TB rates in Newham are among the worst in the country, but the council claims it is fighting back against the disease.
According to a report from Public Health England in 2013, Newham had recorded 335 cases, or 107 per 100,000, more than any other local authority in London.
But a senior figure within Newham Council said the authority was doing all it could to decrease the spread of TB. He said many cases were down to poor quality private housing and people coming to live in the borough who already had a latent form of the disease.
Newham’s mayoral adviser for adults and health Cllr Clive Furness said: “We do face unique challenges in terms of deprivation, a highly transient population, and poor quality private housing, which are regarded as major contributors to the spread of TB.
“The level of the disease in the borough is something we take extremely seriously and the council is working with a wide range of partners including the NHS Newham Clinical Commissioning Group and Barts Health NHS Trust to tackle the issue head on.”
The response from Newham Council comes after a London Assembly report which criticised the lack of outreach programmes to help educate communities within the borough about the disease. But Cllr Furness said many in Newham who had the disease had contracted it before they came to live in Newham.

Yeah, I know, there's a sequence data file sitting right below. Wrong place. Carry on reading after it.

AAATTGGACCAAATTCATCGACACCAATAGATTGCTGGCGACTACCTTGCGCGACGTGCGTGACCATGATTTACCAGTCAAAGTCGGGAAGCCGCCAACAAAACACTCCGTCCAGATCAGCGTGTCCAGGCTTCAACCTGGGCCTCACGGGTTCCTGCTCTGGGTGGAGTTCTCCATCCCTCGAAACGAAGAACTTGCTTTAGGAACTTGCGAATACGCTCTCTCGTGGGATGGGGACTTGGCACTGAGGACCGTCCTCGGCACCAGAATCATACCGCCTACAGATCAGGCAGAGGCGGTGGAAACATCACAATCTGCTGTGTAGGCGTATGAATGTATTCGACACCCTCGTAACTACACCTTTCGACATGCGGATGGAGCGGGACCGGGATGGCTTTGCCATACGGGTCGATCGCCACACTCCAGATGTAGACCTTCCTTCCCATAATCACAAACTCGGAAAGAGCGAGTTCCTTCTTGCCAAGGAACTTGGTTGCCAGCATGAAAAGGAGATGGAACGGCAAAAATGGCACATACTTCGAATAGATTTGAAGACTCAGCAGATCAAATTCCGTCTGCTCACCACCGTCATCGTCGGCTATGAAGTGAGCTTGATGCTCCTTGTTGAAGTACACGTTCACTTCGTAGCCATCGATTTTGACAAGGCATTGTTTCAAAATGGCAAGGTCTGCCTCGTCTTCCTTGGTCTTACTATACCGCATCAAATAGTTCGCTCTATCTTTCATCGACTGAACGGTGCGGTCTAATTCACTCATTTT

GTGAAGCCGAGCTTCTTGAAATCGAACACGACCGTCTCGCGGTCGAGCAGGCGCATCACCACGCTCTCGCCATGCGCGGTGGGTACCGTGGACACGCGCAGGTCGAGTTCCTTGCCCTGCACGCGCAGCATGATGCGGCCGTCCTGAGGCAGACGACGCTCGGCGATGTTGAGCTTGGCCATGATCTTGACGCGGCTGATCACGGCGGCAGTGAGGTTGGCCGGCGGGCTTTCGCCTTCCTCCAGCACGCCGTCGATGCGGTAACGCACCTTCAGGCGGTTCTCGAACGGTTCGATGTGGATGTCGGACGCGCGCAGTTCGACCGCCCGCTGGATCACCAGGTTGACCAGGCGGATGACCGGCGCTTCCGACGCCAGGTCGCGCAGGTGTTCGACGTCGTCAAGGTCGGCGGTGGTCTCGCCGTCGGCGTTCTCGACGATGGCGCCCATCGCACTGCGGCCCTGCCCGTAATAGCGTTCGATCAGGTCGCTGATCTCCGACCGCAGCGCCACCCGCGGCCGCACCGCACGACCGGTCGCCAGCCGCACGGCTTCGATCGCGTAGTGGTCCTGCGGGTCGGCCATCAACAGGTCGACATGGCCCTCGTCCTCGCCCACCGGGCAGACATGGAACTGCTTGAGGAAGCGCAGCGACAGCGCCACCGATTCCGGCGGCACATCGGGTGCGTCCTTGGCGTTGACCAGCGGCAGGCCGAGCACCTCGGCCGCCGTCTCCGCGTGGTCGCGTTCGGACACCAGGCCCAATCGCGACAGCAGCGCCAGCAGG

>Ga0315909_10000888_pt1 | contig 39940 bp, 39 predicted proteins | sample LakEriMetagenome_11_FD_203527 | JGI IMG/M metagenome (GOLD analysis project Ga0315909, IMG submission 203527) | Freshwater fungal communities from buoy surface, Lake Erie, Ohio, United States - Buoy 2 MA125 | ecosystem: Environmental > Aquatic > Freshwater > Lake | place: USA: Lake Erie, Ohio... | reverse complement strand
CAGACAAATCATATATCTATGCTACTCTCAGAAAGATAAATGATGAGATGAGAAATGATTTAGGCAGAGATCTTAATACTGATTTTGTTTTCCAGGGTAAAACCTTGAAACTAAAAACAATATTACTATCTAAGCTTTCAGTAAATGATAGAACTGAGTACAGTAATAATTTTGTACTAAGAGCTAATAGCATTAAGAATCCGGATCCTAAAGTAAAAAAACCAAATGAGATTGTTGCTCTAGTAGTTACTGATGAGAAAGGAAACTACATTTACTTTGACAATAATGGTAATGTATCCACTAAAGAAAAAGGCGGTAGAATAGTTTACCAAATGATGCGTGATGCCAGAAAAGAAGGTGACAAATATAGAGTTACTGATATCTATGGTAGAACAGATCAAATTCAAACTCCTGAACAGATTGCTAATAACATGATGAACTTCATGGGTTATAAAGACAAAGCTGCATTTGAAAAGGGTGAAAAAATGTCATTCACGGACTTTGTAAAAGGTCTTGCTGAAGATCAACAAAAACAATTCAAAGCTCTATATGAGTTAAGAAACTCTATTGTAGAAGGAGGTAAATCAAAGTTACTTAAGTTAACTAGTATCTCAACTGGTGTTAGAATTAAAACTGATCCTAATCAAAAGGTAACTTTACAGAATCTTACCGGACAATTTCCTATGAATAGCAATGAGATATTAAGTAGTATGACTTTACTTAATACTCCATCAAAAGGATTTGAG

“Evidence has suggested that the biggest problem we face is people coming into the borough with latent TB which has developed into active TB while they are here.
“This was why with our health partners we became the first local authority area to offer a programme of latent TB screening of new patients through GP practices with treatment offered at local pharmacies. This targeted and cost effective approach has been shortlisted for a health sector award.”
Cllr Furness went on to say Newham had the highest rates of baby immunisations in the UK, while children from other countries are screened for the disease.
He said: “On top of this we also continually seek to raise awareness of the symptoms of TB, enhance the local support available for any TB sufferers and inform our residents of the steps they can take to avoid contracting the disease.
“TB requires prolonged exposure to an infected person to be passed on meaning overcrowding in houses can contribute to its spread. This is one of the issues our pioneering licensing scheme for all privately rented homes in the borough is helping to tackle.
“With more than 40,000 properties we have one of the largest private rented sector in London. Our scheme limits the number of people per room of a property which prevents overcrowding in houses of multiple occupation.
“Poorly managed HMOs have been a prime target of the scheme since it started. They have also formed the vast amount of the 639 prosecutions we have made under the scheme – which have been for poor conditions and overcrowding. Any private landlord renting out a property without a licence can face a fine of up to £20,000.
“We believe that our coordinated approach to eliminating latent TB in recent arrivals to the borough and tackling the contributory factors will help to reduce the incidences of this disease in the borough. ”